South East Rivers Trust (& the Wandle Trust)

Coarse fish – the ‘gravel spawners’

In October 2016, a collaborative project between the South East Rivers Trust, Kent High Weald Partnership and the Environment Agency successfully removed three redundant weirs from a 1.5 km stretch of the Lesser Teise. The objectives of the project were to improve fish passage (their ability to migrate), remove the ‘canal like’ impoundments created by the weirs, and restore the natural processes like erosion and deposition, all of which are important for a healthy river. You can read the blog here!

This video clip was taken at the location of one of the weirs in May 2018, and shows chub spawning on the rehabilitated gravels.


Coarse fish ‘gravel spawners’


Dace, chub and barbel are classed as ‘Rheophilic’, meaning they prefer flowing water to spawn, and are usually found in fast-flowing, well-oxygenated stretches of river where the river bed is characterised by sand and/or gravel. Coarse fish, such as dace, chub and barbel, are known to undertake spawning migrations, triggered by increases in water temperature, to spawning habitats in the form of gravel riffles.


For example, a multi-year radio tracking study of chub in the River Spree (Germany) showed that chub migrated and spawned twice each year, starting their first spawning migration in late May in both years of the study. They arrived at three different spawning grounds within a day and left after 1 to 6 days to return to their original sites. In mid-June chub started their second spawning migration, with the same pattern as the first. Chub mostly moved between 1 and 13 km upstream to the nearest spawning ground. Some exceptions were observed: a few chub did not use the nearest spawning grounds, some chub used different spawning grounds at first and second spawning, or moved downstream to spawning grounds. Spawning grounds were characterized by 0·4 m/s current velocity, shallow depth (0·1–0·8 m) and a stony bottom, where eggs adhere. But one message is clear, the chub needed to migrate within the river to spawn. 


Nutrients and spawning gravels – a rolling stone gathers no moss


In the last few decades, nutrient levels in our rivers have reached high levels, fuelling algal and diatom growth, both of which have the potential to degrade spawning gravels and therefore reduce spawning success of both coarse and game fish. Like with salmonids (salmon and trout), the quality of spawning substrate can have a large influence on the survival of coarse eggs and any resulting larvae/fry. Fouling of spawning gravels with silt, algal and diatom growth can reduce the water flowing past the eggs and thus limit the essential oxygen being delivered.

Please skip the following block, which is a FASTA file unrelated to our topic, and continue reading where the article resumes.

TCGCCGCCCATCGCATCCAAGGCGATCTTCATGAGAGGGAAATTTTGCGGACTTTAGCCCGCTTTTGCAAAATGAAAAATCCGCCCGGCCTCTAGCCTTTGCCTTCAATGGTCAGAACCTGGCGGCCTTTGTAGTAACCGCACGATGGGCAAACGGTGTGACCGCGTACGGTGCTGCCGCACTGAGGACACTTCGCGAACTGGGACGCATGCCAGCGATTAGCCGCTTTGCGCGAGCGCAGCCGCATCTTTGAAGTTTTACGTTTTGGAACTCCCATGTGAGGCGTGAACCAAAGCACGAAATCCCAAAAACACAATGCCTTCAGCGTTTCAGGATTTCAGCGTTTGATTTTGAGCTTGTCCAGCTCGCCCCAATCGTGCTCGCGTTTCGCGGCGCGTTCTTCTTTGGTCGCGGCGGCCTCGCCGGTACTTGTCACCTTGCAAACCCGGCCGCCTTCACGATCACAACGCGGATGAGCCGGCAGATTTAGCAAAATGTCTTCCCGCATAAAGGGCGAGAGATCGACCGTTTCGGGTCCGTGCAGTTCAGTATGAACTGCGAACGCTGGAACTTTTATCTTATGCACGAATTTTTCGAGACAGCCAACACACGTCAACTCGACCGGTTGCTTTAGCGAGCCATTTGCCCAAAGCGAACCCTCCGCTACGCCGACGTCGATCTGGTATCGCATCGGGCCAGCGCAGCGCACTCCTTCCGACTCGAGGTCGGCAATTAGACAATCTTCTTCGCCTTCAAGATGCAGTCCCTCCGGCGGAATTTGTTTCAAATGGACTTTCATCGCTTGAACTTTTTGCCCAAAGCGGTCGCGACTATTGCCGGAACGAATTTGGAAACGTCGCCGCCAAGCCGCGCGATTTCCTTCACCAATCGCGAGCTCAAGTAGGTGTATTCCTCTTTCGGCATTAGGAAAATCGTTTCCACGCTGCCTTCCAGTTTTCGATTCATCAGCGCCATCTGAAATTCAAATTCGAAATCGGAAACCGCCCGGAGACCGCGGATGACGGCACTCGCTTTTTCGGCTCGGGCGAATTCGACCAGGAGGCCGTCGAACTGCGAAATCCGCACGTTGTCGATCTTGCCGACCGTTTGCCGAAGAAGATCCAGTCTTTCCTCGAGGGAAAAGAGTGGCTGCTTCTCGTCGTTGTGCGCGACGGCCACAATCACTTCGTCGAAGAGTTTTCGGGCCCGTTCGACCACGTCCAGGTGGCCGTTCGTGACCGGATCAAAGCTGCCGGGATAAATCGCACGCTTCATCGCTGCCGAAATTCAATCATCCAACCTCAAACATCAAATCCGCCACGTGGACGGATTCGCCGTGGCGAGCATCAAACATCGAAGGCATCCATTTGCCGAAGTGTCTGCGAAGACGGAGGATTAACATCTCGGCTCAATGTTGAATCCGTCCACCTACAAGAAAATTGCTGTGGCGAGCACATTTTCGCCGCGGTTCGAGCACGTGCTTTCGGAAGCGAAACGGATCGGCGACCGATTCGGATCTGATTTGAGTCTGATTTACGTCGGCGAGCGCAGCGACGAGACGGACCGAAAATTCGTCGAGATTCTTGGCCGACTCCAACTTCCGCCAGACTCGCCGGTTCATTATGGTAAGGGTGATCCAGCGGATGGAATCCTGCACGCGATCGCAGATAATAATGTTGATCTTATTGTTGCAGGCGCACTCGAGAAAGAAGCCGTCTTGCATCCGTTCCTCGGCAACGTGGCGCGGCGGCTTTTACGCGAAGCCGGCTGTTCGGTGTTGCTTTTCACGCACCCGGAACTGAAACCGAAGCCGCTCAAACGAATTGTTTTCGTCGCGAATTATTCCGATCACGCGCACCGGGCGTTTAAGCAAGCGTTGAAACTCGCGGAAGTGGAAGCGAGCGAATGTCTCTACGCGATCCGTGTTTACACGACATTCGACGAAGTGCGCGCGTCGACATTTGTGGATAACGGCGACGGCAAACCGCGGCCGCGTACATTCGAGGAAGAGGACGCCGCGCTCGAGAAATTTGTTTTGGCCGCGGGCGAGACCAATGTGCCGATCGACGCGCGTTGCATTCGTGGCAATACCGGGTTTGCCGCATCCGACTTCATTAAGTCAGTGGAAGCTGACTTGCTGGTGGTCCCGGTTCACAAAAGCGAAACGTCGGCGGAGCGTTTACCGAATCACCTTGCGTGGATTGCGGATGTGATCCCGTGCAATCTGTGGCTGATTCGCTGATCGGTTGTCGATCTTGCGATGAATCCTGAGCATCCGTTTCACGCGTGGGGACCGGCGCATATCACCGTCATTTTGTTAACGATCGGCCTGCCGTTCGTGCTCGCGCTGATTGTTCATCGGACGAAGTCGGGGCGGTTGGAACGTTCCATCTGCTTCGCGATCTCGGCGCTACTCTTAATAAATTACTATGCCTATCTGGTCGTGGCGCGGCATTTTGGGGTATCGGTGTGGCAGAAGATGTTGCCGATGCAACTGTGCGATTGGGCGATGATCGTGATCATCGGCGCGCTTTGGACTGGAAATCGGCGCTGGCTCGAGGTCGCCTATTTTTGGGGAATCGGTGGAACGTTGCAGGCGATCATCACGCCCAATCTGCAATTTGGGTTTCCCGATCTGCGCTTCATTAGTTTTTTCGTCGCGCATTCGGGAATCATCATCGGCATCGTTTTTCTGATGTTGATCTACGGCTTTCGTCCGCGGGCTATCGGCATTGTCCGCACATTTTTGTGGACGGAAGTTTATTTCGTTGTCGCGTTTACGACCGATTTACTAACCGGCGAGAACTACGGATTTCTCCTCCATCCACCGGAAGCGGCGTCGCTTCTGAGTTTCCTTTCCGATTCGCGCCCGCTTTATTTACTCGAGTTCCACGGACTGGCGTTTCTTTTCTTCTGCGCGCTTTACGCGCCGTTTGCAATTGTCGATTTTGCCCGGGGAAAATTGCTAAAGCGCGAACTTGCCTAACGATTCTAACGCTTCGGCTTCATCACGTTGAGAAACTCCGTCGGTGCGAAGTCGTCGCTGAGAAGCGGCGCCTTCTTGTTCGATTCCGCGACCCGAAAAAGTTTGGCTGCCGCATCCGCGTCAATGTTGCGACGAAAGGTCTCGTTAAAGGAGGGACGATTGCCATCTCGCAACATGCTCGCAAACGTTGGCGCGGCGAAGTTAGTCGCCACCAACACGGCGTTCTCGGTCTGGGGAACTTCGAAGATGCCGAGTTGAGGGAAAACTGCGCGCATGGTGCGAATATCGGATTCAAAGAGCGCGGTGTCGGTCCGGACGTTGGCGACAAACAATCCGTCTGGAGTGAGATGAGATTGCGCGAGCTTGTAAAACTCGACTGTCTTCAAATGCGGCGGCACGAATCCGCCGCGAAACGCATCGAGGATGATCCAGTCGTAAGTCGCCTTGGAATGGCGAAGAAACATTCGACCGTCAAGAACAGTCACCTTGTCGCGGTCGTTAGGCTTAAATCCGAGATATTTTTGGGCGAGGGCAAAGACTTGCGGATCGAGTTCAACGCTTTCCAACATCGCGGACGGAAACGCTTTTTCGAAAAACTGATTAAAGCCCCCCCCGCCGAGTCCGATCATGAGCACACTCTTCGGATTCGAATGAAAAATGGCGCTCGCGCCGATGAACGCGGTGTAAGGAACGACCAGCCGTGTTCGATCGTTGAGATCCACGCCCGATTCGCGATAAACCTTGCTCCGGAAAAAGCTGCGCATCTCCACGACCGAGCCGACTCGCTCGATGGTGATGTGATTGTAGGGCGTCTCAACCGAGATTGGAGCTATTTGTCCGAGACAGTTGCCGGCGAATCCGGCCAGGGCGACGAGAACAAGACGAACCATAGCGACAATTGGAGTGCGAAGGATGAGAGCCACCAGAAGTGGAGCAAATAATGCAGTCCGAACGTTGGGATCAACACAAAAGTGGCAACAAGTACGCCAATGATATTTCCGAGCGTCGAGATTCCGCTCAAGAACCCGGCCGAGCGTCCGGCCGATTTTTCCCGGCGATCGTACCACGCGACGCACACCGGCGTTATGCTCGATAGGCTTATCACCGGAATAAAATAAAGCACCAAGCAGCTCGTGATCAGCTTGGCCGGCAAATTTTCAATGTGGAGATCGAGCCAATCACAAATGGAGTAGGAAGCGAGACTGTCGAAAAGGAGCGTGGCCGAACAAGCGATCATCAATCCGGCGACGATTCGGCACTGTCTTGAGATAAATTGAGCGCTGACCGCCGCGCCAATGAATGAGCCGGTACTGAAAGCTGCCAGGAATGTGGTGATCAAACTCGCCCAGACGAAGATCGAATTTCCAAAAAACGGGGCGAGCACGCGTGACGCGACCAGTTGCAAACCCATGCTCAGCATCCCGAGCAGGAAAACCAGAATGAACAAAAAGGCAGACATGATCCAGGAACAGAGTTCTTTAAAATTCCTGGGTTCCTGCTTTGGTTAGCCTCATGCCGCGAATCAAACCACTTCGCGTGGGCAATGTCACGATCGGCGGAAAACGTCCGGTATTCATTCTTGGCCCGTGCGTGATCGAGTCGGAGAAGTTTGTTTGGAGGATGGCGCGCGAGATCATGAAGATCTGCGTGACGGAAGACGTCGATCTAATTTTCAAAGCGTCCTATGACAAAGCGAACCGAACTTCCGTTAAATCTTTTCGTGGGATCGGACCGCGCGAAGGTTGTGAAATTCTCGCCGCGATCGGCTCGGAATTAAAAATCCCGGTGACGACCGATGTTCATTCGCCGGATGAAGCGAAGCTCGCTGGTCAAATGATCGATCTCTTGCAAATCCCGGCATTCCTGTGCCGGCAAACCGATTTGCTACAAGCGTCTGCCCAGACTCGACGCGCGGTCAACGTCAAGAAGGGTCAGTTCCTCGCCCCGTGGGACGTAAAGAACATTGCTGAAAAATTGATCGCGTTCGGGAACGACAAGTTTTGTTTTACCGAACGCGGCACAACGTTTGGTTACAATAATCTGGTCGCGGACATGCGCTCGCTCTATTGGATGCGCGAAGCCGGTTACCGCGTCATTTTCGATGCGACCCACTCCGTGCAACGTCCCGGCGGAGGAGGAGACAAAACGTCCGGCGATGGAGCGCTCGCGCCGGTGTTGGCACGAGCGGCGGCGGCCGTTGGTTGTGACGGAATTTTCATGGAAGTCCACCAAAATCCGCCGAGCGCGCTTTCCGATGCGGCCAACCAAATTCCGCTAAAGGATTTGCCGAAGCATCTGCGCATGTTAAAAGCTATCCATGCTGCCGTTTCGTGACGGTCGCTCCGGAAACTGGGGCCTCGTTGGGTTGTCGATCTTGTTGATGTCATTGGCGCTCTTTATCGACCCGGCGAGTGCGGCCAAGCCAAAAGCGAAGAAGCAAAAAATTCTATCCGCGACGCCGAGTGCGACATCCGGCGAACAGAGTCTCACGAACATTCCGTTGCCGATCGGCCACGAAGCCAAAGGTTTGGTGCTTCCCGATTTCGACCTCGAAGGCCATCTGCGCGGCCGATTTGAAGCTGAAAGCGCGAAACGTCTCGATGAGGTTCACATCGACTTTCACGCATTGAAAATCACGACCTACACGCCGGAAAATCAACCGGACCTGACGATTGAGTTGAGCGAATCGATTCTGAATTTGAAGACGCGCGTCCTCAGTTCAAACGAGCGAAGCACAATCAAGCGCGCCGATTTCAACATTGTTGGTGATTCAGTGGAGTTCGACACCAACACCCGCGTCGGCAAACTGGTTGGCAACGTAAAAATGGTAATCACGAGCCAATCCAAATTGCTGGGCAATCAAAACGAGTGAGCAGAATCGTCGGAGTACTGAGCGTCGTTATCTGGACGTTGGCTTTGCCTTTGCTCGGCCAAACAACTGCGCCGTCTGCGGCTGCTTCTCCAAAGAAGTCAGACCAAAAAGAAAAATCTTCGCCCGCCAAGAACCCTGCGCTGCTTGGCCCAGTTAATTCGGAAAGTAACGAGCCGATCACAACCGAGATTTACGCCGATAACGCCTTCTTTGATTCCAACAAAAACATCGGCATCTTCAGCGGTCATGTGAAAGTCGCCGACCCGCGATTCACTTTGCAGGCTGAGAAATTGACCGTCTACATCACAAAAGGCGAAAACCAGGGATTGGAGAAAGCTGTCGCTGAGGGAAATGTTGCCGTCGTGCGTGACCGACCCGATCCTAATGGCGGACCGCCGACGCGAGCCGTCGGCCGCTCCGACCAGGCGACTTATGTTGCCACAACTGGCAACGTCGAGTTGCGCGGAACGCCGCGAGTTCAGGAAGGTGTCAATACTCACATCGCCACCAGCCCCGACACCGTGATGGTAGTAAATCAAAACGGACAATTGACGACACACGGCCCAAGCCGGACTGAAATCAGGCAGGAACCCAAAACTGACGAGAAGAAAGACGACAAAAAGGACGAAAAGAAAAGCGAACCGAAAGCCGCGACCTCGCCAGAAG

Coarse fish will be more susceptible to the fouling of spawning gravels by algal and diatom growth because they spawn in a season when the nutrient levels are high. By contrast, trout and salmon, spawn in the wintertime, so will be less affected.


The natural processes of geomorphology and sediment transport within a river can have a positive influence on the quality of spawning gravels. Gravel riffles that are ‘active’ geomorphologically are in a constant state of flux, which can reduce the build up of algal and diatom growth, improving the survival of fish eggs. 


Weir removal enhances geomorphology


Rivers are naturally dynamic systems with erosion and deposition occurring in balance and can shift their position quite dramatically during a flood event. However humans have been impounding rivers with weirs for centuries to facilitate human society and ‘control’ rivers, so they don’t go and do something unexpected! Unfortunately for fish, it is this very dynamic nature of a river that creates the habitat feature fish have evolved to exploit.


A dynamic river channel will sort eroded sediment (e.g. gravel) into riffles, and the newest, freshest riffles will have the least silt deposited within the spaces between the grains of gravel, and will therefore be the most productive spawning sites. Fish can sense this, and will actively seek out the best quality spawning sites to maximise the survival of their eggs and potential offspring. 


This is why, weir removal is a common first step in river restoration. Returning impounded sections to free flowing active river channels allows the river to start creating these high quality habitats once again, bringing benefits to freshwater fish and other aquatic wildlife, as well as freeing migratory pathways for fish of many different species.